Mandatory rotation of audit firm
Long interaction of the auditor with his client may create a familiarity threat to the auditor’s independence. Therefore for the independence of the auditors to be maintained the firms are required to change audit firms regularly (LaBrosse et al,. 2011).

The effectiveness of the method
It improves the quality of the auditors work. The quality of the auditors work declines with time due to familiarity with the clients therefore rotating the auditors regularly reduces the familiarity therefore improving their output. With long engagements auditors tend to form close personal relationships with the employees of the client which may compromise the quality of reports of the auditor (Davies, 2010).

The rotation of audit firms and the auditors promotes competition among them which leads to improved quality of services offered and the provision of the services at a competitive price. The cost of auditing in a firm adds to the firm’s overall costs therefore reducing its profits. For this reason firms would prefer quality services at the cheapest prices possible this can only be achieved by competitive pricing of auditing services. This reduces the cost to a firm than when contracting audit firms unlike when the job is done by a single firm where it will charge monopoly prices (Nasution and Östermark, 2013).

Rotation of firms improves the perception of the public on the independence of the auditors. The notion of the public on freedom of auditors is very vital, in this case, when the auditors are rotated on a regular basis the public confidence is improved. The public confidence in the reports is very crucial since the public is the consumer of the financial information that is provided (Gaganis et al,. 2010).

Conclusion
The financial crises in the banks in United States and the UK led to the world financial crisis from 2007 to 2009. This necessitated the changes in the regulations in the way auditors report their findings and their general independence. If the independence of the auditors was better before the crisis, much of the banking crisis could have been avoided. The regulations that are put in place though increase the cost of conducting auditing for firms are the cheaper options considering the cost of an auditing failure which is collapsing of the firm.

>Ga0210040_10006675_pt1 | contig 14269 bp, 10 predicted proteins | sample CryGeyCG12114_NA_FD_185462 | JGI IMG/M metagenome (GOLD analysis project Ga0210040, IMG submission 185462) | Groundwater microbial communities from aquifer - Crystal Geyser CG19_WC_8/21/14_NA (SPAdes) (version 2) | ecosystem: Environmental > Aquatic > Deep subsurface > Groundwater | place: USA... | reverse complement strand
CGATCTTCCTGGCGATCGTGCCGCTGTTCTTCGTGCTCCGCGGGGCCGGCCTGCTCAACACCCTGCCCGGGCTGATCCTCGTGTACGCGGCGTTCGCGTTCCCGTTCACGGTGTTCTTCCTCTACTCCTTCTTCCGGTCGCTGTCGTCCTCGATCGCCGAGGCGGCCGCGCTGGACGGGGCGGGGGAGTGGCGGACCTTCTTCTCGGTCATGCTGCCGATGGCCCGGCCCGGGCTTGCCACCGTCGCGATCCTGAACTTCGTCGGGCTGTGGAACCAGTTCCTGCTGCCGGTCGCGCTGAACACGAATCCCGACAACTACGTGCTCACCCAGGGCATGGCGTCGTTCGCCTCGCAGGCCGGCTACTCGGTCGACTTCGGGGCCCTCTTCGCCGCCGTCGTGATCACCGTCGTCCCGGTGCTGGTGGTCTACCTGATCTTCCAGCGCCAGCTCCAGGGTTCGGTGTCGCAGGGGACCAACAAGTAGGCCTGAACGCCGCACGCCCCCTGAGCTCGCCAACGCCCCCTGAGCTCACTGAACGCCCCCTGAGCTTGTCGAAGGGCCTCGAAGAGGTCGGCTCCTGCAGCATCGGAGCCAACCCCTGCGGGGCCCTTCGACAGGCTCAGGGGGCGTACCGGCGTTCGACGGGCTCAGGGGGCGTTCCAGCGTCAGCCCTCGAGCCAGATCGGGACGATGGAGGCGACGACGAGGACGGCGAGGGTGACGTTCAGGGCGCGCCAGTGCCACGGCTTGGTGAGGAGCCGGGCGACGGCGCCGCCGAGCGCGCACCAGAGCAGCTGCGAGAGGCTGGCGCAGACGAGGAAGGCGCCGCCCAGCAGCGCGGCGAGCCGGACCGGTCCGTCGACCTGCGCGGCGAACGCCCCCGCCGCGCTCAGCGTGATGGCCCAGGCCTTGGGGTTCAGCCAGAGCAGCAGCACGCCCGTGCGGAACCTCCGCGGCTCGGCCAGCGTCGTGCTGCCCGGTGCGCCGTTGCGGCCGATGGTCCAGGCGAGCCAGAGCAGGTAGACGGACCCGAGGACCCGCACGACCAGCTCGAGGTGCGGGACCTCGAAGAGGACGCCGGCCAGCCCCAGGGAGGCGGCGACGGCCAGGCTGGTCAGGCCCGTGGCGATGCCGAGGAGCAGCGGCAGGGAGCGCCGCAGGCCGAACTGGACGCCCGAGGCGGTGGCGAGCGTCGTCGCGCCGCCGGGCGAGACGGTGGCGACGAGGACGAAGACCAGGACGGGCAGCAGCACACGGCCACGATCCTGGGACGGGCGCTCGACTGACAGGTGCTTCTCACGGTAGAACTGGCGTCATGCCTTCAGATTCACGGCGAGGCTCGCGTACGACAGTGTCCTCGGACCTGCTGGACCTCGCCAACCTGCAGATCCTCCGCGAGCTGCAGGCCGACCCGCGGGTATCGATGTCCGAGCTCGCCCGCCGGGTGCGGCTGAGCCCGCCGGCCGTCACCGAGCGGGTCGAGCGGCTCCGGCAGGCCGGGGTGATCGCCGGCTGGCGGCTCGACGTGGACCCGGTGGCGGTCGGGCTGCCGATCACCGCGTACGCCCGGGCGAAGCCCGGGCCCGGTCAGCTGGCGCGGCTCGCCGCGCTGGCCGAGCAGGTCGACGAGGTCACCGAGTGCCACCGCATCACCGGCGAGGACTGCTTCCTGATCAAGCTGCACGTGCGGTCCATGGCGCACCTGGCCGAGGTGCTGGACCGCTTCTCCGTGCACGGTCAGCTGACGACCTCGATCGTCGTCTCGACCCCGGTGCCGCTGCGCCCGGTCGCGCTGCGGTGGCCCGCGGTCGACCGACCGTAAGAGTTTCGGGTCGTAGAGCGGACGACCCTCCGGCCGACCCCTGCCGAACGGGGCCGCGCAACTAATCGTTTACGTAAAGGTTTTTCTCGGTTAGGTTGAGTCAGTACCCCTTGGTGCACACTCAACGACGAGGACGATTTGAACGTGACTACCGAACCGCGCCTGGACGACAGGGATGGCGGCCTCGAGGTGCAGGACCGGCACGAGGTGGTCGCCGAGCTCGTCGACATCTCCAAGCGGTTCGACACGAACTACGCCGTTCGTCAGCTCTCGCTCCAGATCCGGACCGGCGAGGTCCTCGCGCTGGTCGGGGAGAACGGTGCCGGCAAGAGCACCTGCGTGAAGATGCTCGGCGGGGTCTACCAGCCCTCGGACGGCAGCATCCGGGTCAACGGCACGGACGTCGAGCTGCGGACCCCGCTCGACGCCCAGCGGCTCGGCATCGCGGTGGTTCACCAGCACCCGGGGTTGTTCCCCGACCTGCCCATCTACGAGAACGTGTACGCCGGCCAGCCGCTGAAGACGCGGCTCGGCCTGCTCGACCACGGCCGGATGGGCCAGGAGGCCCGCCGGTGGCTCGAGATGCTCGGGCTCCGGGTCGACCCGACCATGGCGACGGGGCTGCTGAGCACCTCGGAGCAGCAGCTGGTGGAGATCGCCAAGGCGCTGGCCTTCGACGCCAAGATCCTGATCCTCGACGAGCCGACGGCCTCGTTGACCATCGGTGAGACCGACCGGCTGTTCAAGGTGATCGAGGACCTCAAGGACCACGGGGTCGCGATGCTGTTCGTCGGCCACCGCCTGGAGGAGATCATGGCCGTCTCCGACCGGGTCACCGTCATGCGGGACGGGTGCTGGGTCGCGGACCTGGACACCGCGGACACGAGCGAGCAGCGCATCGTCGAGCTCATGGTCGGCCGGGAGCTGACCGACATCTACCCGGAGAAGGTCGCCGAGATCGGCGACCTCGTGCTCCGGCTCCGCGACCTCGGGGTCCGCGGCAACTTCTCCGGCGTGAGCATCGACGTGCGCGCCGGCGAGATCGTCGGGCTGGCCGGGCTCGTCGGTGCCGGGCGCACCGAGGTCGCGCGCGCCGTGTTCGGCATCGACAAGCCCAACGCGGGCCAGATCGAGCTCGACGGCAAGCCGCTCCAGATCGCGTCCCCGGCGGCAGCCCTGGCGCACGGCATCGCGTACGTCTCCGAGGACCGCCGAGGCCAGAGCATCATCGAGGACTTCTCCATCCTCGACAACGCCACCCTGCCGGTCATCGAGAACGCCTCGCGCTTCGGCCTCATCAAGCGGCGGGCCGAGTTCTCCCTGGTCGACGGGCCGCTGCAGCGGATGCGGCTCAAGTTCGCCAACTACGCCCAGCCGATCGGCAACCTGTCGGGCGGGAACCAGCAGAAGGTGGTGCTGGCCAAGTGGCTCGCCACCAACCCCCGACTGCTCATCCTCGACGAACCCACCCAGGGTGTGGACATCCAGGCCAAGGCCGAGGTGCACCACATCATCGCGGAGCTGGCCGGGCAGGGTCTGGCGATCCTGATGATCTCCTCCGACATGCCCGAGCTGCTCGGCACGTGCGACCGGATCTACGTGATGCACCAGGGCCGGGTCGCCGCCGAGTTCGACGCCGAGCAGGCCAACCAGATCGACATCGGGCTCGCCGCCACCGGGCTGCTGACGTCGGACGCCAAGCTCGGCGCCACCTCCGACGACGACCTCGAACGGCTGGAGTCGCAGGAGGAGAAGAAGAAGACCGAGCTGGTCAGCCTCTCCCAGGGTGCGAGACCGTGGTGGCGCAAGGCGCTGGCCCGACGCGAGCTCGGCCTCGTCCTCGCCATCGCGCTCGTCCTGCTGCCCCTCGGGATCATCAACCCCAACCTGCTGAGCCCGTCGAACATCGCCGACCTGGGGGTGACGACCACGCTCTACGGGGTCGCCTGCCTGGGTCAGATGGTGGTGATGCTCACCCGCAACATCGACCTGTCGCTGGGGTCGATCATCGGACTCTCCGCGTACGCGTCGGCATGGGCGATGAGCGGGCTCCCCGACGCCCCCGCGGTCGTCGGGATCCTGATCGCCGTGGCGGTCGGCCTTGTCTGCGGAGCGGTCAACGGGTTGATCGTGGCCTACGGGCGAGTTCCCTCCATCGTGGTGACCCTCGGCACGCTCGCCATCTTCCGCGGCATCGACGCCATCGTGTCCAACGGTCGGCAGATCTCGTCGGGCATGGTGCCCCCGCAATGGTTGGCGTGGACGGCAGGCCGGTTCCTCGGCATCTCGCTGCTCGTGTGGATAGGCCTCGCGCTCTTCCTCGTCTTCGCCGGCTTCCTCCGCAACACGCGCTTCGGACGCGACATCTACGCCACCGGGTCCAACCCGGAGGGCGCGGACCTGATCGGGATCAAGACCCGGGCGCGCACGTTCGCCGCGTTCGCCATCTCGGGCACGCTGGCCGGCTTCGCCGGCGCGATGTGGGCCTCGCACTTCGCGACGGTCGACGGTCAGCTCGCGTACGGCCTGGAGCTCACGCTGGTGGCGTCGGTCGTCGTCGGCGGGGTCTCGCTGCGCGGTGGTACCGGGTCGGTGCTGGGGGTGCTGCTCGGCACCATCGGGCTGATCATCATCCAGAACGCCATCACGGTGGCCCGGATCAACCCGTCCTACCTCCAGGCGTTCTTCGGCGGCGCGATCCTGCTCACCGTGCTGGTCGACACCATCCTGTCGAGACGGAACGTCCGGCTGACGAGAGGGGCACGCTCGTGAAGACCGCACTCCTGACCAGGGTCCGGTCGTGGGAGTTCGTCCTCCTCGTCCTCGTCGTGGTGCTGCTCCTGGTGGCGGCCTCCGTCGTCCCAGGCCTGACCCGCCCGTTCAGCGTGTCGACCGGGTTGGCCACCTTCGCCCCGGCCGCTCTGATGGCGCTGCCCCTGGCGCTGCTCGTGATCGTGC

REFERENCES

Blay, A. and Geiger, M. (2012). Auditor fees and independence: Suggestion from going concern and reporting Decisions*.

Burnett, B., Chen, H. and Gunny, K. (n.d.). Advocacy Threat to Auditor Independence – The Case of Auditor Lobbying for Clients. SSRN Journal.Accounting Research, 30(2), pp.579-606

Bochner, S., Keller, S. and Mahoney, C. (2011). 43rd annual Institute on Securities Regulation. New York, N.Y.: Practising Law Institute

Davies, H. (2010). The financial crisis. Cambridge, UK: Polity Press

Gaganis, C., Sochos, P. and Zopounidis, C. (2010). Bankruptcy expectation using auditor size and opinion. International Journal of Financial Services Management, 4(3), p.220

Gramling, A., Rittenberg, L. & Johnstone, K. (2012). Auditing. Mason, Ohio: South-Western/Cengage Learning.

Gleason, C. and Mills, L. (n.d.). Do Auditor-Provided Tax Services manipulate Auditor Independence with Respect to Tax Expense?. SSRN Journal.

J. Clout, V., Chapple, L. and Gandhi, N. (2013). The impact of auditor independence rules on established and emerging firms. Accounting Research Journal, 26(2), pp.88-108

Konzelmann, S. and Fovargue-Davies, M. (2013). Banking systems in the crisis. New York: Routledge

Krishnamurthy, S., Zhou, J. and Zhou, N. (n.d.). Auditor Reputation, Auditor Independence, and the Stock Market Reaction to Andersen’s Clients. SSRN Journal

LaBrosse, J., Olivares-Caminal, R. and Singh, D. (2011). Managing risk in the financial system. Cheltenham, UK: Edward Elgar.

Muhamad Sori, Z. and Karbhari, Y. (n.d.). Auditor Character and Auditor Independence in an Emerging Market. SSRN Journal.

Nasution, D. and Östermark, R. (2013). Auditor fee dependence, auditor tenancy, and auditor independence: the case of Finland. IJAAPE, 9(3), p.224

Oringel, J. (2012). Effective Auditing For Corporates. London: Bloomsbury

Rittenberg, L., Johnstone, K. & Gramling, A. (2012). Auditing: a business risk approach. Melbourne, Vic: South-Western Cengage Learning.

Scherf, G. (2014). Financial stability policy in the Eurozone. Wiesbaden: Springer Gabler.